Beyond Moore's Law in opto-electronics: New material enables ultra-fast switching
VO2 is a material known for having a number of outstanding properties that allow it to meet or exceed those of current silicon-based opto-electronics. It is capable of ultrafast switching, low leakage, and is scalable to size-scales smaller than that of conventional silicon, allowing for higher densities of logic and memory elements. Furthermore, as a simple thin-film technology, it is compatible with conventional CMOS processing techniques and can be integrated with existing silicon devices. However, several challenges have kept VO2 away from practical use. First, it has been difficult to make “pure” VO2 because oxides of vanadium end up taking numerous forms (VxOy). Therefore, it has also been difficult to show that the material indeed can be induced via electric fields to exhibit phase transitions (i.e. change in resistance that would enable electronic switches). Professor Ramanathan has overcome these issues. He has developed and demonstrated methods to make thin films of VO2 (the dioxide version, which is the desired oxide version) that are uniform and consistent. Furthermore, Dr. Ramanathan has shown that phase transition (resistance change) can be triggered electrically at room temperature. These inventions and proof of principle pave the way to advanced device configurations to enable a new class of “smart” electronic and optical devices that promise densities and performance unimaginable on conventional silicon wafers in terms of speed, density, and power efficiency.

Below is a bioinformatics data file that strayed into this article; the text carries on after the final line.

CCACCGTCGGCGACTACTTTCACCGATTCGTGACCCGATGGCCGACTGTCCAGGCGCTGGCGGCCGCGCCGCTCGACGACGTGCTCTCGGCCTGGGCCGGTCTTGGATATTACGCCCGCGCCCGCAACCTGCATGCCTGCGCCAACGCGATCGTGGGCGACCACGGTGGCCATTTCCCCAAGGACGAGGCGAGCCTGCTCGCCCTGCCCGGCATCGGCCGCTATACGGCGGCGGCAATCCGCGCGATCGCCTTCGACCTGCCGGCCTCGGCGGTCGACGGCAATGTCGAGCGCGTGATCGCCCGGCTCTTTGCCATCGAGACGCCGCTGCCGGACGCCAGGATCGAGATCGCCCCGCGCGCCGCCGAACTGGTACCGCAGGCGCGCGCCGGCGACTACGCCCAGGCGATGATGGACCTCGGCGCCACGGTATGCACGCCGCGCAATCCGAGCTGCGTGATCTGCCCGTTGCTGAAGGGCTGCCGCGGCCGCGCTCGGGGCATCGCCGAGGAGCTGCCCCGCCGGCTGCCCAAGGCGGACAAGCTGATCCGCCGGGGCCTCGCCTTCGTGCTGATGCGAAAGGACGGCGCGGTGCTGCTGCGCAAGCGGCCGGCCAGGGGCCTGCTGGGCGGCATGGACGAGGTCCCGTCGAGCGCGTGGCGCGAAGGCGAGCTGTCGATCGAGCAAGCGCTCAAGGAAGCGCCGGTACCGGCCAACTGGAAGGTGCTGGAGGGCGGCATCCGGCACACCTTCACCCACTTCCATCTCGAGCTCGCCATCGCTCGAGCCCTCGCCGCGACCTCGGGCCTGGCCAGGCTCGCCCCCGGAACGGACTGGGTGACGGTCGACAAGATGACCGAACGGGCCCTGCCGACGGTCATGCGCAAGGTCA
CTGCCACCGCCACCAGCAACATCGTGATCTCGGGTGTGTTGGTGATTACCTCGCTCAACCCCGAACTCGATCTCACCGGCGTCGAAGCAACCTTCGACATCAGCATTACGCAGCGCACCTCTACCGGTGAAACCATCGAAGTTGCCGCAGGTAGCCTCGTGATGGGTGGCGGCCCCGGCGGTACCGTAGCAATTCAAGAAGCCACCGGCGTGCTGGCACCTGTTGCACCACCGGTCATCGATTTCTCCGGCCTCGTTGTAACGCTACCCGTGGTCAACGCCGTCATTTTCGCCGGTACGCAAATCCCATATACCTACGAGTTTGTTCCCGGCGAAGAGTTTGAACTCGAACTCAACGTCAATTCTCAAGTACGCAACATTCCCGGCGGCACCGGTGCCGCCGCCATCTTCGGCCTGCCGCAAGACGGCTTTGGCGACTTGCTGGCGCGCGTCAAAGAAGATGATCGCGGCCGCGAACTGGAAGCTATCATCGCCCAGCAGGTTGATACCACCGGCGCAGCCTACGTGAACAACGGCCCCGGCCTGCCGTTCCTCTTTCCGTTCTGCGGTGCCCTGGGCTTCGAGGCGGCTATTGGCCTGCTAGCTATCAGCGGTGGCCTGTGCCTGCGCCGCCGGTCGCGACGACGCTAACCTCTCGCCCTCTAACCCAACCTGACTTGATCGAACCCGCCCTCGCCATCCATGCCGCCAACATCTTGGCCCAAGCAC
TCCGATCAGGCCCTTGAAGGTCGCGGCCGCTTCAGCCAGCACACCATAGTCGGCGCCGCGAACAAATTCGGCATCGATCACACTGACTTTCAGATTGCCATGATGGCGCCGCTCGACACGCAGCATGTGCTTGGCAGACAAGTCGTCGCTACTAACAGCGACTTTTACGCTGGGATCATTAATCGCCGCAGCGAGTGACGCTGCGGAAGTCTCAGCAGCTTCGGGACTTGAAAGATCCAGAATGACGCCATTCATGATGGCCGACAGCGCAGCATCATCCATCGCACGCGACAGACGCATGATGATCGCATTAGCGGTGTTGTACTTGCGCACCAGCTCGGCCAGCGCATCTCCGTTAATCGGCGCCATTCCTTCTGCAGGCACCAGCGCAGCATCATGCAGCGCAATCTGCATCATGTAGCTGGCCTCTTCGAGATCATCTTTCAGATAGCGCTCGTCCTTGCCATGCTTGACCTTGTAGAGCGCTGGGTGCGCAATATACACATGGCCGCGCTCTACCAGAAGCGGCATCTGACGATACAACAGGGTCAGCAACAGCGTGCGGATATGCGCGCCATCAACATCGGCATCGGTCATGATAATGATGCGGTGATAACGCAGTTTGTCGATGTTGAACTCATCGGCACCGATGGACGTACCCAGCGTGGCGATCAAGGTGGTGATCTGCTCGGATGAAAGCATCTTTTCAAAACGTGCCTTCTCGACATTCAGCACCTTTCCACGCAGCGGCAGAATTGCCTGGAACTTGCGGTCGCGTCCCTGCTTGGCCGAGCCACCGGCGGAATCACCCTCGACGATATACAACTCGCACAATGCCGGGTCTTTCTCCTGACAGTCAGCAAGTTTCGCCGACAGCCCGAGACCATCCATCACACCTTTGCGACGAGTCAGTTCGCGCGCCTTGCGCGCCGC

Intellectual Property Status: Patent(s) Pending
With device dimensions approaching fundamental physical limits, the semiconductor industry faces a number of challenges to the continued march of Moore’s Law. It is vital to develop new devices and materials to overcome these fundamental limits. Increasingly, “off-roadmap” technologies will become the answer to the questions of tomorrow’s microelectronics industry. With portability becoming a major driver in consumer electronics, there is a strong need for a new class of materials and devices capable of delivering power consumption, speed, and memory capacities that match or exceed the performance of the current state-of-the art.